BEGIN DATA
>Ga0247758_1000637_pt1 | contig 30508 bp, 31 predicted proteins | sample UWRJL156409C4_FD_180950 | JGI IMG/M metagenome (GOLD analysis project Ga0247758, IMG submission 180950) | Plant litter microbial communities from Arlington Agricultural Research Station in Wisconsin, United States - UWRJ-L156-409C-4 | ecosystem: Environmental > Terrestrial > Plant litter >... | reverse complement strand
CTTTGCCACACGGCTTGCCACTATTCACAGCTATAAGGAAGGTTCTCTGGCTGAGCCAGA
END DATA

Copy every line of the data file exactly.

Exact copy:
>Ga0247758_1000637_pt1 | contig 30508 bp, 31 predicted proteins | sample UWRJL156409C4_FD_180950 | JGI IMG/M metagenome (GOLD analysis project Ga0247758, IMG submission 180950) | Plant litter microbial communities from Arlington Agricultural Research Station in Wisconsin, United States - UWRJ-L156-409C-4 | ecosystem: Environmental > Terrestrial > Plant litter >... | reverse complement strand
CTTTGCCACACGGCTTGCCACTATTCACAGCTATAAGGAAGGTTCTCTGGCTGAGCCAGA